Bueichekú E, Gonzalez-de-Echavarri JM, Ortiz-Teran L, Montal V, d'Oleire Uquillas F, De Marcos L, Orwig W, Kim CM, Ortiz-Teran E, Basaia S, Diez I, Sepulcre J
The relationship between human brain connectomics and genetic evolutionary traits remains elusive due to the inherent challenges in combining complex associations within cerebral tissue. In this study, insights are provided about the relationship between connectomics, gene expression and divergent evolutionary pathways from non-human primates to humans. Using in vivo human brain resting-state data, we detected two co-existing idiosyncratic functional systems: the segregation network, in charge of module specialization, and the integration network, responsible for information flow. Their topology was approximated to whole-brain genetic expression (Allen Human Brain Atlas) and the co-localization patterns yielded that neuron communication functionalities-linked to Neuron Projection-were overrepresented cell traits. Homologue-orthologue comparisons using dN/dS-ratios bridged the gap between neurogenetic outcomes and biological data, summarizing the known evolutionary divergent pathways within the Homo Sapiens lineage. Evidence suggests that a crosstalk between functional specialization and information flow reflects putative biological qualities of brain architecture, such as neurite cellular functions like axonal or dendrite processes, hypothesized to have been selectively conserved in the species through positive selection. These findings expand our understanding of human brain function and unveil aspects of our cognitive trajectory in relation to our simian ancestors previously left unexplored.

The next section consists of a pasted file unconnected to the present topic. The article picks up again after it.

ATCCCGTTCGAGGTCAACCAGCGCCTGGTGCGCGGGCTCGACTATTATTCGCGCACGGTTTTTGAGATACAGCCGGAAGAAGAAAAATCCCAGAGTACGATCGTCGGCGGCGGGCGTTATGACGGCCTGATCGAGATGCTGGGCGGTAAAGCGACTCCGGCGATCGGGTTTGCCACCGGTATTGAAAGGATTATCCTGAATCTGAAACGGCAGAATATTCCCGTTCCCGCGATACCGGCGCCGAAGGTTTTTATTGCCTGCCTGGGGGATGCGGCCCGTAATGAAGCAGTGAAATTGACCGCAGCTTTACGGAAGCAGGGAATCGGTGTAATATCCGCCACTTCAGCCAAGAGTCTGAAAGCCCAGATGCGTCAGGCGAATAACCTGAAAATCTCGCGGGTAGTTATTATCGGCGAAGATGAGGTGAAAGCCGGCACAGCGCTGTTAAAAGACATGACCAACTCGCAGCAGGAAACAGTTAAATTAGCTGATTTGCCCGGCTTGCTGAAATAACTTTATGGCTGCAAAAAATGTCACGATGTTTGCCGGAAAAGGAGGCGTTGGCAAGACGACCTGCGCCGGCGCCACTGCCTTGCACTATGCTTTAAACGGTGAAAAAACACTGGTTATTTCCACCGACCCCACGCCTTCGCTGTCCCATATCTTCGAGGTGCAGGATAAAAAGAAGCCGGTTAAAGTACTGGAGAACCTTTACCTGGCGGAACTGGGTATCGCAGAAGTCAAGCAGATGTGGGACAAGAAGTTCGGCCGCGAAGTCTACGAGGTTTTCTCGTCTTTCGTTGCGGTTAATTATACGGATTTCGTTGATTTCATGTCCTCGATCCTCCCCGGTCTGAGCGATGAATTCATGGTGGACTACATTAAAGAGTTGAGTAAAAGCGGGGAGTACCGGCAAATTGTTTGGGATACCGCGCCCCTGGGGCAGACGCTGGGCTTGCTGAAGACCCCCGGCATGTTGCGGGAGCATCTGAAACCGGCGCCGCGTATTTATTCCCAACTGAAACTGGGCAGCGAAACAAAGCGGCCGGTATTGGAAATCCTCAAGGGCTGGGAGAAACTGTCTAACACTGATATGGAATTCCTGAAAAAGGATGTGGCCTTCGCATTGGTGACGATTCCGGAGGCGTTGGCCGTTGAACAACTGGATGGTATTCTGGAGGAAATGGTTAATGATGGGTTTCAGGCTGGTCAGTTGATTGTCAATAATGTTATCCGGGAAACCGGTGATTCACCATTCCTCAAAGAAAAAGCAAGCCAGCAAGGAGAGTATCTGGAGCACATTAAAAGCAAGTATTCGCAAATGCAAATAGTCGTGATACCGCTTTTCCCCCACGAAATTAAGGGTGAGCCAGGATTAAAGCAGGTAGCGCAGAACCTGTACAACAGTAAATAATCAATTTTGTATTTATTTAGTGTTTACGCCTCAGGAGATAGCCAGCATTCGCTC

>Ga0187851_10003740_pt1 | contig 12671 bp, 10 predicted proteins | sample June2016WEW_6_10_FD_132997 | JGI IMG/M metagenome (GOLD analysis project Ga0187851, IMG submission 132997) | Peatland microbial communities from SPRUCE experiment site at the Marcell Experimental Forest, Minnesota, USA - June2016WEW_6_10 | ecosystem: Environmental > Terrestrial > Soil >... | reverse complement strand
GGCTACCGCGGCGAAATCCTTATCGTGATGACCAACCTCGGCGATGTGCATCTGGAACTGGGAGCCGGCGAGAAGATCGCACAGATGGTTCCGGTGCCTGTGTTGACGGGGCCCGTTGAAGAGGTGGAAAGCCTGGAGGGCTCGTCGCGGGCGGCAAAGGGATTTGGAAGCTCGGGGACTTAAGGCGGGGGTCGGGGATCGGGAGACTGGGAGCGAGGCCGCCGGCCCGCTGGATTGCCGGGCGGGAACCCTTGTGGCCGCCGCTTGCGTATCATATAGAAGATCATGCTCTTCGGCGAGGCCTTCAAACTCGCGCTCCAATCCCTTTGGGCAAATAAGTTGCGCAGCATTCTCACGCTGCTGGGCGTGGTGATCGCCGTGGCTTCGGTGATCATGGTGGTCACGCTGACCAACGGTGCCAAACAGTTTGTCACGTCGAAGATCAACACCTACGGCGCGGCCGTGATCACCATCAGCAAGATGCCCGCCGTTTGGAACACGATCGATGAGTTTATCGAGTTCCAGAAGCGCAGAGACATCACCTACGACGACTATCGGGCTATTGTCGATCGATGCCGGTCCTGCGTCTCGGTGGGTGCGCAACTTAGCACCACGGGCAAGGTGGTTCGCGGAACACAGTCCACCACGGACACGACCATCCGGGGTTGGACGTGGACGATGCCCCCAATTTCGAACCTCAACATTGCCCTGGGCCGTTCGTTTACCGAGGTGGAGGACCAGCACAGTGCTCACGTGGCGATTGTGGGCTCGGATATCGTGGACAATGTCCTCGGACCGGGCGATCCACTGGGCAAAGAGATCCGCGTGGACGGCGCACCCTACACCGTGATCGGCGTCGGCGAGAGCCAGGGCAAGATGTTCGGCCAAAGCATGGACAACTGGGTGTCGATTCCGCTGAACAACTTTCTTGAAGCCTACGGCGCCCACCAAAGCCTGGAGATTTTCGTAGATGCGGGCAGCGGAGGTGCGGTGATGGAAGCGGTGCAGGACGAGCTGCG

Bueichekú E, Gonzalez-de-Echavarri JM, Ortiz-Teran L, Montal V, d'Oleire Uquillas F, De Marcos L, Orwig W, Kim CM, Ortiz-Teran E, Basaia S, Diez I, Sepulcre J. Divergent connectomic organization delineates genetic evolutionary traits in the human brain. Sci Rep. 2021 Oct 4;11(1):19692. doi: 10.1038/s41598-021-99082-6. PMID: 34608211; PMCID: PMC8490416.